Imagine a hard-working college history professor, John Brayne, alone in his study at home late at night. He is hunched over his desk pushing his way through a pile of sophomore three-page papers on the Civil War, depressed because five out of the 20 failed to hand their papers in and three tried to hand them in late. He had told the class that absolutely no papers would be accepted after the class had begun, but he had allowed them to chew him down with stories about traffic jams and failed alarms clocks. The spelling and grammar were deplorable—unable to distinguish then from than, where from were.
But here at last was a well-written paper that seemed to suggest that its author, an athlete named Joe Hotz, had done his homework.
“In the election on August 1, Lincoln received more votes than any other candidate. He continued to have the strong support of his neighbors in New Salem, who were Whigs like himself. But the more rural neighborhoods, like Clary’s Grove, were Democratic, and even Jack Armstrong , who continued to be a warm personal friend, failed to vote for him.”
There were two problems. One, it wasn’t about the Civil War. Second, Hotz had flunked the last quiz and received Cs in his other papers. Brayne, reluctantly, typed the sentence into Google, and “Bingo!” there it was, page 60 in David Herbert Donald’s biography, Lincoln.
What happens now?
In “The Shadow Scholar,” a long article in the Chronicle of Higher Education (Nov 19, 2010), “Ed Dante” (a pseudonym), revealed to the American academic world that he had written 5000 pages a year of the term papers students had handed in to professors as their own, including 12 graduate theses of 50 pages each. His staff of 50 is overwhelmed with English-second-language students, hopelessly deficient students who shouldn’t be in college, and lazy rich kids who would rather buy a paper than write one.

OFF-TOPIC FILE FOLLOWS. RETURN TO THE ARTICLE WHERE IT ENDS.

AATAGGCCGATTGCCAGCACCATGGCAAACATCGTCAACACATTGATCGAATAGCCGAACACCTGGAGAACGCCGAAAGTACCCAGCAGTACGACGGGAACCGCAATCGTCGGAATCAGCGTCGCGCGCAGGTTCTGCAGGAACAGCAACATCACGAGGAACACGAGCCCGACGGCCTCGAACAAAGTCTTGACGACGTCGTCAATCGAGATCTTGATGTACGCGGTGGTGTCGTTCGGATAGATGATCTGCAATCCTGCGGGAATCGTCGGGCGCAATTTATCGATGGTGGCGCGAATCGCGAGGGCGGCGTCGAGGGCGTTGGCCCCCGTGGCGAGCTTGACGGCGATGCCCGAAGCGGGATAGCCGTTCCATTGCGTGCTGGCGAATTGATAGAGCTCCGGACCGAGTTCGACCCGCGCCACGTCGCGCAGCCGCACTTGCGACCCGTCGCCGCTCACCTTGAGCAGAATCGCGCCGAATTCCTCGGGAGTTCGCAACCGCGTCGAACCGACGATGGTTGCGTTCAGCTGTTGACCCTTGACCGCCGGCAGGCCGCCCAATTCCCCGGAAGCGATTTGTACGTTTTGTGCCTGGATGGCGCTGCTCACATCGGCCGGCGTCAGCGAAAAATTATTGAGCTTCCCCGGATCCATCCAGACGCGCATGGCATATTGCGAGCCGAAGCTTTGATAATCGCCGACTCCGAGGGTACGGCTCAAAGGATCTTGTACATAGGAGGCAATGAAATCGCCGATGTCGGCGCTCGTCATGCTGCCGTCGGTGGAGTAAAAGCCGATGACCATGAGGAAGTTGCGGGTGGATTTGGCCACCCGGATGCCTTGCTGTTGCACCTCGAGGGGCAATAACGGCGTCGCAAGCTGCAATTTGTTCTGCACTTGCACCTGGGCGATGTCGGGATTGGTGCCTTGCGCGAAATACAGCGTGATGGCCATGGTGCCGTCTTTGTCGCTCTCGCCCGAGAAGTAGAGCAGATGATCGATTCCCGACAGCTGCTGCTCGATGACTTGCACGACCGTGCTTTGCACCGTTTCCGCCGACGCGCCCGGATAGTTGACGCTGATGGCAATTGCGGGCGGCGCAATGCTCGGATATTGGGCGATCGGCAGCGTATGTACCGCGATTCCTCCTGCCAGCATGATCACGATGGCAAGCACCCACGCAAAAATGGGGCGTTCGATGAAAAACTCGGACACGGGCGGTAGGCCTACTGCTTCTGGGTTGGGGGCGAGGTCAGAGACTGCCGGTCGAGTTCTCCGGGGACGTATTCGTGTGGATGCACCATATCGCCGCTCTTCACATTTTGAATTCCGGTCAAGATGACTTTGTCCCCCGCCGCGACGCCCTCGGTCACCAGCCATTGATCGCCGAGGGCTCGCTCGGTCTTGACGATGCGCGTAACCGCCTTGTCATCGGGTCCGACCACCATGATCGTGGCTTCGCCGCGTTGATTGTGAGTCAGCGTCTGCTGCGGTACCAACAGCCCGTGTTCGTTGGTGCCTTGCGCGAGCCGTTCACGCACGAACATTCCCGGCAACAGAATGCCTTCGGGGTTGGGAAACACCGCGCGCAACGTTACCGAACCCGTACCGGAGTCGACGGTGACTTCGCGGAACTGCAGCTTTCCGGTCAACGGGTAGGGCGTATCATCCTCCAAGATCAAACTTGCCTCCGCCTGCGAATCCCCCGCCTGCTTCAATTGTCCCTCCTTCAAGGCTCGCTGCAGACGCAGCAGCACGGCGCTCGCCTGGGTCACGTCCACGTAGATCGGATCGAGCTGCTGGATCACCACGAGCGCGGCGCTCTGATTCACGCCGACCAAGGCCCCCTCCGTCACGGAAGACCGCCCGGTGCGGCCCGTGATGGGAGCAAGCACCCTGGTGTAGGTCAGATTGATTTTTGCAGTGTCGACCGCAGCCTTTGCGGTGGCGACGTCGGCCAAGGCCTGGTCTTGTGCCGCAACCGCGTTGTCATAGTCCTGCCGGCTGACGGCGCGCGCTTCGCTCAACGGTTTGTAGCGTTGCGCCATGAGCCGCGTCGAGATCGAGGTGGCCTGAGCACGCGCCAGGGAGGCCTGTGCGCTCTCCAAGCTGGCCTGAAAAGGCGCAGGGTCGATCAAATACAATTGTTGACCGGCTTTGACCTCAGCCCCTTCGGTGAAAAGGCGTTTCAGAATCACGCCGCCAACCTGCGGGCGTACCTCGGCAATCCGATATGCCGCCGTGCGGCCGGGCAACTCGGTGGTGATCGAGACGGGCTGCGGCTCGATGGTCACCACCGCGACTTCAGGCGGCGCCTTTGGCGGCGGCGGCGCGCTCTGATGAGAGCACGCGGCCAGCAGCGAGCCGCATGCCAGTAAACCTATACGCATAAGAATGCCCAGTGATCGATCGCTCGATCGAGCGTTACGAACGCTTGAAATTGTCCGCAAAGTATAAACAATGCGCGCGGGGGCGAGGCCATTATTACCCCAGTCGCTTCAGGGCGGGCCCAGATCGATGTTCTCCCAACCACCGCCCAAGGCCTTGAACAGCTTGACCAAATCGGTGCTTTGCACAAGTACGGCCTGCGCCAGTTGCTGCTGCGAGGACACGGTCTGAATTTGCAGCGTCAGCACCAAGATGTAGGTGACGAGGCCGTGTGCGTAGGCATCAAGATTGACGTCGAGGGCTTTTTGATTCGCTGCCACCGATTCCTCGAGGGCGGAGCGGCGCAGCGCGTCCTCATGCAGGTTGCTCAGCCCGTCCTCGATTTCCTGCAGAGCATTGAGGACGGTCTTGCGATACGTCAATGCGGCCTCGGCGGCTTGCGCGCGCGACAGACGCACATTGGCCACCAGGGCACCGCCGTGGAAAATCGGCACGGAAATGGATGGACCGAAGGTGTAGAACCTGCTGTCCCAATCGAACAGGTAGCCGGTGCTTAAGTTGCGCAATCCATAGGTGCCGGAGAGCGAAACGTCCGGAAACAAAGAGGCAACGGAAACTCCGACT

Relying on Wikipedia and Google, he has never set foot in a library and can expand a four word sentence to 40 words. “A close observation of the events that occurred in blahblahblah during the blahblah demonstrate that blahblahblah.”
He confesses that, though he works hard for a living, he is the bad guy.
In the January 14 issue of the Chronicle, the faculty weighed in in self defense, blaming: the admissions office for letting in their low-motivated students, grade grubbing students who threaten to sue profs who mark them low, parents who pressure faculty, students who choose to cheat rather than work — as if the faculty had nothing to do with their decision to fake it, and the criminal author of the Chronicle article. In two pages of small print, only two faculty fessed up to the professor’s responsibility to out-maneuver the cheat. Some faculty solve the plagiarism problem by not assigning papers.
The alternative is to assign papers systematically, checking on each student’s progress every step of the way. What have you taken out of the library? Let’s see the books you’re relying on. Let’s see your first, second, and third draft.
This is where the kids can really wear you down — you work much harder supervising them than they work on the assignment.
Dante himself put it best. No client complained that the originality of his work had been questioned and that he had been expelled from school. Not one had been caught.
The underlying reason, of course, why the Hotzes cheat is that they have not settled into college and committed themselves to the work they are obliged to do. They might be in college physically — they have a dorm room and a seat in class — but they don’t see study as their priority. So when study interferes with their real priorities — football practice, frat or sorority life, an off-campus job, a romantic interest, or just hanging out and talking — they calculate that they can con their professors and get away with it.
They may be right, until they run up against a professor who actually cares about the quality of work his or her students do. If the college is any good at all, somewhere along the line Hotz will miscalculate and get caught.
What matters now is how Hotz interprets this reversal. If he says simply, “Damn it, I got caught,” he has learned nothing. If he can be made to understand that the worst thing anyone can do is to lie, to compromise his integrity, to accept “cheater” as his middle name. If he can’t see how that’s wrong, he has put a brand on his forehead for life.
In my judgment Frayne has to make him see this, fail him for at least the paper and perhaps the course, place a written report in the dean’s office of his offense, with the understanding that a second offense will expel him. This works, of course, only if the majority of the faculty do the same thing. As Dante says, they don’t. Frayne has weakened his credibility by accepting those late papers in the first place. It’s a signal to the class that he’s not serious. That he won’t check and follow-up on their plagiarisms, and if he does, he’s the exception. They’ll take their chances.
Raymond A. Schroth